And yet, currently western politicians and media are against Syria and Russia much more than al-Qaeda. Thus, al-Qaeda-predominated jihadi militias in Idlib are regularly euphemized as "rebels," and the province, itself, as a "rebel stronghold." If one goes along with this terminology - which comes quite close to the way the jihadis see themselves - then al-Qaeda leader Ayman al Zawahiri and his predecessor Osama bin Laden must be "rebel leaders," and the terrorists of Paris and St. Petersburg would have been acting in the name of a "rebel organization." Otherwise, this pattern of argumentation resembles that during the combat waged by the Syrian army against Salafist and jihadis for East Alleppo, for East Ghouta and more recently for Daraa. Warnings of massacres at the hands of Syrian troops and the supporting Russian military are already being propagated in advance. According to a German government spokesperson, who expressed that the government is "very worried about the escalation of the situation in northwest Syria" and "anticipates" that Moscow "will restrain the Syrian government from an escalation thereby averting a humanitarian catastrophe."[6] "We must prevent military engagements in Idlib that could lead to a humanitarian catastrophe," announced Federica Mogherini, EU High Representative for Foreign Affairs and Security.

"Worse than Auschwitz"

Further escalation of this argumentation is easily possible. For example, in German media, it was claimed during the battle over East Aleppo that the Syrian military was committing "genocide" in the city. What was happening there was "worse than Auschwitz." (german-foreign-policy.com reported.[7]) On the other hand, German politicians and media, have had no criticism of the bloody battles waged for Falluja, Mossul, and Raqqa, which had been carried out by western military forces. Aside from regrets at the loss of civilian lives, these battles are still today being celebrated as heroic victories over jihadis. But in fact, the battles waged by the West have differed little from those waged by Syria and Russia, in terms of the number of deaths and the extent of destruction. (german-foreign-policy.com reported.[8]) A team of the UN High Commission for Refugees (UNHCR) even declared in the spring, that the extent of destruction in Raqqa had "exceeded anything" they had "ever seen before."[9] Raqqa had not been devastated by Syrians and Russians in the course of the war against the IS but rather by western air strikes using reconnaissance data provided by the Bundeswehr in collaboration with pro-western troops on the ground.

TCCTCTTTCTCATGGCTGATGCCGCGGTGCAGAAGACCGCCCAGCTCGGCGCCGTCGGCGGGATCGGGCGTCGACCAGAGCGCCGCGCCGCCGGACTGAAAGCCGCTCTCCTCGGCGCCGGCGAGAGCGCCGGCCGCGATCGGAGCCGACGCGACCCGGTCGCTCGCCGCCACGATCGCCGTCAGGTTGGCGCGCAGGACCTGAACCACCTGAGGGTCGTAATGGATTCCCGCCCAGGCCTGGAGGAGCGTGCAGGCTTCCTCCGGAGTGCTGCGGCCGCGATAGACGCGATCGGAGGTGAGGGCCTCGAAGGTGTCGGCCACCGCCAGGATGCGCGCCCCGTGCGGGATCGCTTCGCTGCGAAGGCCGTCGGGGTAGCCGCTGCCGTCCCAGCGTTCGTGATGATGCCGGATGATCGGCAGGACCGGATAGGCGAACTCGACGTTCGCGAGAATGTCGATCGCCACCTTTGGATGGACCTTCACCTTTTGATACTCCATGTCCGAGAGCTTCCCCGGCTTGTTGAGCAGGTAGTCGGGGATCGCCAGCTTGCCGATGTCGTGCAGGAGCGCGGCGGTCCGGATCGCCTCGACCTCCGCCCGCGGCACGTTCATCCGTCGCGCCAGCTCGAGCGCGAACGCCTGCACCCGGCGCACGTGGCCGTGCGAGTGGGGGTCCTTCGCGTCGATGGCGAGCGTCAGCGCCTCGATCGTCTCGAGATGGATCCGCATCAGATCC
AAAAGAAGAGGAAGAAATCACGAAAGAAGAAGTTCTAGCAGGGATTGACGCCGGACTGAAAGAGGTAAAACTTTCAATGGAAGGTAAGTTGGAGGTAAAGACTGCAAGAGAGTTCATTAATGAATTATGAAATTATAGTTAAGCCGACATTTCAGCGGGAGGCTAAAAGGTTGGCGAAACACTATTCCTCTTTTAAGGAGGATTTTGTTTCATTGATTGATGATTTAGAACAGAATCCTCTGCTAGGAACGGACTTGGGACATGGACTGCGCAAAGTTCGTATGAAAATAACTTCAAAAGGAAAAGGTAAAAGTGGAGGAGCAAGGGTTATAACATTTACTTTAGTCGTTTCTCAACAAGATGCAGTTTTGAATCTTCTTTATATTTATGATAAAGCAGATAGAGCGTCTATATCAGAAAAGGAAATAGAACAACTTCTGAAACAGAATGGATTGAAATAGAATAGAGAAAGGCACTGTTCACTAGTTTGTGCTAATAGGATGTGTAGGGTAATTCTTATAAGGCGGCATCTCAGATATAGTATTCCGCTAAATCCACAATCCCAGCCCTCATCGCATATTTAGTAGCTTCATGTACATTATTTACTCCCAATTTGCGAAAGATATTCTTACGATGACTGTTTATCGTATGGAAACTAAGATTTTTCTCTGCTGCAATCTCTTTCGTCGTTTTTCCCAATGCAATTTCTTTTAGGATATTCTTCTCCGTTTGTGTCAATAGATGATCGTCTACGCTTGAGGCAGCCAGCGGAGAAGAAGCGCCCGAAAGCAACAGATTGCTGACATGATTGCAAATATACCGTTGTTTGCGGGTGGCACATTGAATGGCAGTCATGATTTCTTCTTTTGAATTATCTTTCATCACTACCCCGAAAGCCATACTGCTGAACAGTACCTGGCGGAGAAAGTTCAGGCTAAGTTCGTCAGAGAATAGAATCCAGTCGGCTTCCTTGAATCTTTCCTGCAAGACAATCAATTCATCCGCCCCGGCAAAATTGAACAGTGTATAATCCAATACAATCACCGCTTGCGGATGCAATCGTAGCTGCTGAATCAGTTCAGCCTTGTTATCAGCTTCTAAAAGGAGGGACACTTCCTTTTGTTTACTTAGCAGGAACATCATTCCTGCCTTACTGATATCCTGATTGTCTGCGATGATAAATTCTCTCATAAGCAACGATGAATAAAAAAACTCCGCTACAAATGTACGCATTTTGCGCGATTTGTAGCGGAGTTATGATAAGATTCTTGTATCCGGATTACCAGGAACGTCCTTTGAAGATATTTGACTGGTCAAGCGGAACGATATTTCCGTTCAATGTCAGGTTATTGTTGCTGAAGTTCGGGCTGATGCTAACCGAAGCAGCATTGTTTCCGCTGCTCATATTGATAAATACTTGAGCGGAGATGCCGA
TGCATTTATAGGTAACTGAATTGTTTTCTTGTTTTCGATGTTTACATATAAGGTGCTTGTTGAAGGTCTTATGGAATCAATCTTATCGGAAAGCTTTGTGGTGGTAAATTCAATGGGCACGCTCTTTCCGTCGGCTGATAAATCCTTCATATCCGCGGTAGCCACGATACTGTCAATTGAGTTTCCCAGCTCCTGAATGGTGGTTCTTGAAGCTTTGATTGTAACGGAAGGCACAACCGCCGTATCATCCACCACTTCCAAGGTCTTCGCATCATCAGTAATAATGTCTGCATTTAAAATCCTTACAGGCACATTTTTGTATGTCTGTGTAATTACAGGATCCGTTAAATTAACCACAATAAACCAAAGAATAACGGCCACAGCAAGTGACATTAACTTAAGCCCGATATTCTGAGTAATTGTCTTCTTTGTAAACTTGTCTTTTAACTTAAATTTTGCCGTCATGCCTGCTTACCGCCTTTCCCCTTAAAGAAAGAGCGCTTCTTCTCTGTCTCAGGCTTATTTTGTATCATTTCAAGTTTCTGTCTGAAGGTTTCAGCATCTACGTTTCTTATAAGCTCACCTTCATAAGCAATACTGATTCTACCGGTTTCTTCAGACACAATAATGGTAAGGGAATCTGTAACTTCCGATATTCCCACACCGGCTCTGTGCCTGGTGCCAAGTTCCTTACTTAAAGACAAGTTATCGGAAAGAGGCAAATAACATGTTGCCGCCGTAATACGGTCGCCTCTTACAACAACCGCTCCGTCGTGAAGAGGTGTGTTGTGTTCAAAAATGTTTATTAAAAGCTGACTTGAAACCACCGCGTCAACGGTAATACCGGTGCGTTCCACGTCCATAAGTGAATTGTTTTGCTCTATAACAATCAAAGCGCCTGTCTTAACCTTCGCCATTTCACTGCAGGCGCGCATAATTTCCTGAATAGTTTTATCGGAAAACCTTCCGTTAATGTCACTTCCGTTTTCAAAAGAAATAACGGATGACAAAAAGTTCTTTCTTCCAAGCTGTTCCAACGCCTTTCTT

Ready for Intervention

Whether this will simply remain a case of negative coverage of the upcoming battle for Idlib or whether individual western powers will intervene, remains uncertain. A few days ago, the USA, Great Britain and France published a statement, wherein they expressed their "serious concern over reports," according to which, "the Syrian regime is preparing a military offensive against civilians and the civilian infrastructure in Idlib." They are also "worried" that the Syrian military forces will probably use chemical weapons. If this happens, the three countries are "determined to take action."[10] Subsequently, US President Donald Trump's National Security Advisor, John Bolton affirmed that the USA would react "very strongly" should there be a chemical weapons attack.[11] In fact, the western powers are giving jihadi militias in Idlib an option: should they not be able to vanquish the Syrian military, they can feign a chemical weapons attack and the West will intervene on their side. That Syrian jihadis have already used chemical weapons and, therefore, know how to do it, is well known. A western attack against Syrian forces in or around Idlib would, in the current situation, help the Syrian offshoot of al-Qaeda.

 

[1] Aron Lund: New order on the border: Can foreign aid get past Syria's jihadis? irinnews.org 15.08.2018.

[2] Bruce Hoffman: Al Qaeda's Resurrection. cfr.org 06.03.2018.

[3] twitter.com/AbuJamajem/status/864575114511253504

[4] Bruce Hoffman: Al Qaeda's Resurrection. cfr.org 06.03.2018.

[5] Hayat Tahrir al-Sham: Syria Regime's Toughest Foe in Idlib. military.com 01.09.2018.

[6] EU warnt vor Katastrophe in Idlib. handelsblatt.com 31.08.2018.

[7] See also Die Schlacht um Mossul (IV).

[8] See also Double Standards and Die präzisen Luftangriffe des Westens.

[9] Zitiert nach: Amnesty International: "War of Annihilation". Devastating Toll on Civilians, Raqqa - Syria. London 2018.

[10] US, UK, France statement on the chemical weapons attack in Syria. reliefweb.int 21.08.2018.

[11] Sommer Brokaw: Bolton: U.S. will act 'strongly' if Syria uses chemical weapons again. upi.com 22.08.2018.


Source:Ocnus.net 2018